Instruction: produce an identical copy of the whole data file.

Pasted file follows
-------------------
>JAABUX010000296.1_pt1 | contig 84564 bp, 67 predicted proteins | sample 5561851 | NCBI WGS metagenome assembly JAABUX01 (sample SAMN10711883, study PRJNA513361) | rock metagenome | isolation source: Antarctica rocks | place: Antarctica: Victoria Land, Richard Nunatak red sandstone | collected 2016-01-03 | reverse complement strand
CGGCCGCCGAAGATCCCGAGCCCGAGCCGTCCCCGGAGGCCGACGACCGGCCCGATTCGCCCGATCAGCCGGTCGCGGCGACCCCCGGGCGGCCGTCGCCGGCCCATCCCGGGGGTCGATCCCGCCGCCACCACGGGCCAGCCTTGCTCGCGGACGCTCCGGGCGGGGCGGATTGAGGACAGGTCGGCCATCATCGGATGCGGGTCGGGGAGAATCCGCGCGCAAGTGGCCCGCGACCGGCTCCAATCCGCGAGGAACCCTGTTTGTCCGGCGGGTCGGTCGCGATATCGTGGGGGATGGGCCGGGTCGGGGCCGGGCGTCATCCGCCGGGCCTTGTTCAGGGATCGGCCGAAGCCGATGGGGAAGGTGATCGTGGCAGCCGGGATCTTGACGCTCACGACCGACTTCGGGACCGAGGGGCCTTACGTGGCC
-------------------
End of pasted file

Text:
>JAABUX010000296.1_pt1 | contig 84564 bp, 67 predicted proteins | sample 5561851 | NCBI WGS metagenome assembly JAABUX01 (sample SAMN10711883, study PRJNA513361) | rock metagenome | isolation source: Antarctica rocks | place: Antarctica: Victoria Land, Richard Nunatak red sandstone | collected 2016-01-03 | reverse complement strand
CGGCCGCCGAAGATCCCGAGCCCGAGCCGTCCCCGGAGGCCGACGACCGGCCCGATTCGCCCGATCAGCCGGTCGCGGCGACCCCCGGGCGGCCGTCGCCGGCCCATCCCGGGGGTCGATCCCGCCGCCACCACGGGCCAGCCTTGCTCGCGGACGCTCCGGGCGGGGCGGATTGAGGACAGGTCGGCCATCATCGGATGCGGGTCGGGGAGAATCCGCGCGCAAGTGGCCCGCGACCGGCTCCAATCCGCGAGGAACCCTGTTTGTCCGGCGGGTCGGTCGCGATATCGTGGGGGATGGGCCGGGTCGGGGCCGGGCGTCATCCGCCGGGCCTTGTTCAGGGATCGGCCGAAGCCGATGGGGAAGGTGATCGTGGCAGCCGGGATCTTGACGCTCACGACCGACTTCGGGACCGAGGGGCCTTACGTGGCC